Serverless: Getting started with SLAppForge Sigma

Yo! C’mere.

Lookn’ for somethn’?

Serverless, ya?

Up there. Go strait, ‘n take a right at da “Sigma” sign.

(Well, don’t blame us yet; at least we thought it was that easy!)

One of our dream goals was that working with Sigma should be a no-brainer, even for a complete stranger to AWS. However, in the (very likely) event that it is not so yet, here is a short guide on how you can get the wheels turning.


First off, you need:

  • an internet connection; since you are reading this, that’s probably already ticked off!
  • an AWS account; you could either create your own free account or ping us via Slack for one of our demo accounts
  • a GitHub account; again, free to sign up if you don’t have one already!
  • a “modern” browser; we have tested ourselves on Chrome 59+, Firefox 58+, Edge 41+ and Safari 10.1.2+; other versions would probably work as well :)
  • a mouse, trackball or touchpad (you’ll drag quite a bit of stuff around) and a keyboard (you’ll also type some stuff)

AWS Credentials

Before firing up Sigma, you need to gather or create some access credentials for allowing Sigma to access your AWS account. Sigma will do a lot on your behalf, including building and deploying your app into your AWS account, so for the moment we need full admin access to your account (we are planning on preparing a minimal set of permissions, so you can sleep well at night).

For obtaining admin credentials for your AWS account:

The easy (but not recommended) way:

Here you will allow Sigma to act as your AWS root user for gaining the required access. Although Sigma promises that it will never share your credentials with other parties (and store them, only if you ask to do so, with full encryption), using root user credentials is generally against the AWS IAM best practices.

AWS IAM: security credentials
  • Click Access keys (access key ID and secret access key) among the list of accordions on the right pane.
AWS IAM: root access keys
  • Click the Create New Access Key button. A pop-up will appear, stating that your access key has been created successfully.
  • Click Show Access Key, which will display a pane with two parameters: an Access Key ID that looks like AKIAUPPERCASEGIBBERISH and a longer, Secret Access Key. (WARNING: You'll see the latter value only once!)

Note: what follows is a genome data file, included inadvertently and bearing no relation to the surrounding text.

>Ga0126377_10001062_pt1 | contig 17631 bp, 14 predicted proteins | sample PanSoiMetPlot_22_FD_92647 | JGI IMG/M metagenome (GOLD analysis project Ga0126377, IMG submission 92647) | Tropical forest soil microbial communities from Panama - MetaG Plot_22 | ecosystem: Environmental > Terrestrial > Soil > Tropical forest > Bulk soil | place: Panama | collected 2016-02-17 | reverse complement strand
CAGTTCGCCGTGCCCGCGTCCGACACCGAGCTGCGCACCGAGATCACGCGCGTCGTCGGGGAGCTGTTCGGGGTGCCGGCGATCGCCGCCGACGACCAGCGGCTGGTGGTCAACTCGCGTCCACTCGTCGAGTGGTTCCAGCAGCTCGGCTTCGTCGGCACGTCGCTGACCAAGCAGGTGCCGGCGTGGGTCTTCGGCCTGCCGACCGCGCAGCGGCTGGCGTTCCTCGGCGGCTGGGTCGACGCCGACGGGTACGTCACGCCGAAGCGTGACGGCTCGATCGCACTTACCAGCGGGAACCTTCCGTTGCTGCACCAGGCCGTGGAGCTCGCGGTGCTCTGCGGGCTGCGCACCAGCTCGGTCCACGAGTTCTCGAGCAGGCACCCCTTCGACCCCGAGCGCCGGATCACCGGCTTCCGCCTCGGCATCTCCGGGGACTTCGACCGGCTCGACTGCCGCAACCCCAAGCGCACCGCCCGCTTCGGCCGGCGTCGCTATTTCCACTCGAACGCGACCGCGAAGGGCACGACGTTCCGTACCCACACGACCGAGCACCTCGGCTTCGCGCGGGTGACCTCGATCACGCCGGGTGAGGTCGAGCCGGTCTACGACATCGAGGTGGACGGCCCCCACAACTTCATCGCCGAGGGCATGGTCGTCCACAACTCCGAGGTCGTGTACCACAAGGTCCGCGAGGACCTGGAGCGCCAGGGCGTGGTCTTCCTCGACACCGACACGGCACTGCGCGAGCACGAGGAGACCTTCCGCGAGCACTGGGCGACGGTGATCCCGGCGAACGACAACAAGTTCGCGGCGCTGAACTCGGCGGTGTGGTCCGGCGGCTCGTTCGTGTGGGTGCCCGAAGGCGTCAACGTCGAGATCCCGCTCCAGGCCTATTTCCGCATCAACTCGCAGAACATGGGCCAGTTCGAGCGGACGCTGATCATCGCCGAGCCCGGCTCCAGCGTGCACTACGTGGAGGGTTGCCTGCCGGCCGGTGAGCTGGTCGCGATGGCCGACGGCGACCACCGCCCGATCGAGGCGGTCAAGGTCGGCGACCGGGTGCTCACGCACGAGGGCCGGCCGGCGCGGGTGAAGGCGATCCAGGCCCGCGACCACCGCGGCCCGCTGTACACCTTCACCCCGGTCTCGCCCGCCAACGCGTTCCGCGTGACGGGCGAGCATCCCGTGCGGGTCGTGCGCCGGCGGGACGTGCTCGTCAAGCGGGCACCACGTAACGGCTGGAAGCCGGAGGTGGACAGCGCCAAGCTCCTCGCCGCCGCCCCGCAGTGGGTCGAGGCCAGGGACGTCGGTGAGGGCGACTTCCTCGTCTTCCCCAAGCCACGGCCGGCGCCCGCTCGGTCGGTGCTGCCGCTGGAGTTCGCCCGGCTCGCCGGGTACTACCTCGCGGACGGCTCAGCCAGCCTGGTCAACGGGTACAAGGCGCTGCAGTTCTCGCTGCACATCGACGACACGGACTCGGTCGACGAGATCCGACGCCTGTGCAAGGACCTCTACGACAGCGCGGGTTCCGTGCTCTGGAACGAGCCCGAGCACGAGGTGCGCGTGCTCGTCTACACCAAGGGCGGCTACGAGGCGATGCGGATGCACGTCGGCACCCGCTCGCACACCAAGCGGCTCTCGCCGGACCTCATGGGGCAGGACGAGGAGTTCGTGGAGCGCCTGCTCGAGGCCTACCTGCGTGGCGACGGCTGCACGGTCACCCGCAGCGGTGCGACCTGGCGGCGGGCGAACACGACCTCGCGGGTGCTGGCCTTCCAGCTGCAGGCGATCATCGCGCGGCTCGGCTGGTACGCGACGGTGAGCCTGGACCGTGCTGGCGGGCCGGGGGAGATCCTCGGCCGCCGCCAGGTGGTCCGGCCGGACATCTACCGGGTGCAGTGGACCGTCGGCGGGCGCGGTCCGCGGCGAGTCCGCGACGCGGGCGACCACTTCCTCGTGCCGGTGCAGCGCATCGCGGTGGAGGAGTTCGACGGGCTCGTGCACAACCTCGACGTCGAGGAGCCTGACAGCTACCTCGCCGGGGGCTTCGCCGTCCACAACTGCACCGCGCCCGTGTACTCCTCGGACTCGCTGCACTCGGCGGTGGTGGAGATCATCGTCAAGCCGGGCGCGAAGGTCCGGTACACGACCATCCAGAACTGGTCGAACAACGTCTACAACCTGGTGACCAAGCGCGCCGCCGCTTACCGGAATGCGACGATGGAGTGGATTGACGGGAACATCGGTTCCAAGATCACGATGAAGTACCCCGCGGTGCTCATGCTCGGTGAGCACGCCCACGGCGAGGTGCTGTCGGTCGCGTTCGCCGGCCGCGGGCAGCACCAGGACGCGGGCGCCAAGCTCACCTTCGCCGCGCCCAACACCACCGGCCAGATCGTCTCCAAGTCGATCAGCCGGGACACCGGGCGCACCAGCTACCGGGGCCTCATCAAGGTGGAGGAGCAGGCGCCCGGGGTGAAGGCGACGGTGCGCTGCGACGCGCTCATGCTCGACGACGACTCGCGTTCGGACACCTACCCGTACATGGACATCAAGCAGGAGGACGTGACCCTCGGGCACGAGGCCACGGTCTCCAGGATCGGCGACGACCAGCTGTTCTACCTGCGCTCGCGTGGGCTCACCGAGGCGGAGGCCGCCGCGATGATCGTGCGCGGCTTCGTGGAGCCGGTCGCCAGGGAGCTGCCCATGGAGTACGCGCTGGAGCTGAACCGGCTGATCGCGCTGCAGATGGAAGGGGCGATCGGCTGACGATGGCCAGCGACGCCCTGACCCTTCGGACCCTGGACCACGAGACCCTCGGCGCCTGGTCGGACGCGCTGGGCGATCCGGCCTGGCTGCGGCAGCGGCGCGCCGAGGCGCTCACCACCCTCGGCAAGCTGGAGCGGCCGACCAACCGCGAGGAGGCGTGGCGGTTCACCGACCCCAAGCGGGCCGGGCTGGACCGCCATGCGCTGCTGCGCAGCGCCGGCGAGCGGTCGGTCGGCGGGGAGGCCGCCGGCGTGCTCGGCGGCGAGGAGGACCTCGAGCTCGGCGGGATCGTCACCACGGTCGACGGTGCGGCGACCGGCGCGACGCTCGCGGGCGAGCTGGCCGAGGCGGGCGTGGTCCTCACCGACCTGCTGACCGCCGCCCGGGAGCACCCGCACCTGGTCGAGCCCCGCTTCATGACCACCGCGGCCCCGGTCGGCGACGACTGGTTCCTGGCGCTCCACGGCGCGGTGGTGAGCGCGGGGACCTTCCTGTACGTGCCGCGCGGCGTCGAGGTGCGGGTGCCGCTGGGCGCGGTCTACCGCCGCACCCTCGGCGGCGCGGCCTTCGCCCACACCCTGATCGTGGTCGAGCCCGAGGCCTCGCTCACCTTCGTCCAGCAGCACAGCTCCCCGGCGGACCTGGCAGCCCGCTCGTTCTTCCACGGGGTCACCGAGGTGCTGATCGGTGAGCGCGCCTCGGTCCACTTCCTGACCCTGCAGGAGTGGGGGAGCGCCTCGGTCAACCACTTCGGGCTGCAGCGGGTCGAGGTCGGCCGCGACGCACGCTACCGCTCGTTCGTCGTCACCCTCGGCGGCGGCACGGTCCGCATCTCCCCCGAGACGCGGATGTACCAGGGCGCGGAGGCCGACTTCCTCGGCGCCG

AWS IAM: root access key created
  • Copy both of the above values to a secure location (or click Download Key File to save them to your filesystem). Combined, they can do anything against anything in your AWS account: the two keys to rule them all.

The detailed version is here.

The somewhat harder (but safer) way:

Here you will create a new administrator group inside your AWS account, create and assign a new user to that group (so that the user would have admin privileges on your account), and feed that user’s access credentials to Sigma. This way, you can instantly revoke Sigma’s access anytime by disabling/deleting the access keys of the new user, should you ever come to distrust/hate Sigma at some point in time (but don’t do that to us, please! :))

  • Go to the IAM dashboard.
  • Select Users on the left pane.
  • Click the Add user button at the top of the right pane.
AWS IAM: add user
  • Type a name (e.g. sigma) for the User name field.
  • Under Access type, tick Programmatic access, and click Next: Permissions at the bottom right. (Tip: you can get to this point right away, using this shortcut URL.
AWS IAM: user permissions
  • Click Create group under the Add user to group option. A new pop-up will open.
  • Type a name (e.g. admin) for the Group name field.
  • Tick off AdministratorAccess in the list of policies. (It should usually appear at the top of the list; if not, type Administrator in the Filter text box to see it.)
AWS IAM: create group
  • Click Create group.
  • The pop-up will close, and the brand new group will appear in the groups list of the permissions page, already selected (ticked off) for you.
  • Click Next: Review.
  • Double-check that your user has a nice name, and that it belongs to the new group you just created. If all looks fine, click Create user.
AWS IAM: review user
  • Once the user is created, you will be shown a Success page with a table containing the Access Key ID and Secret Access Key (masked with * s) of the user.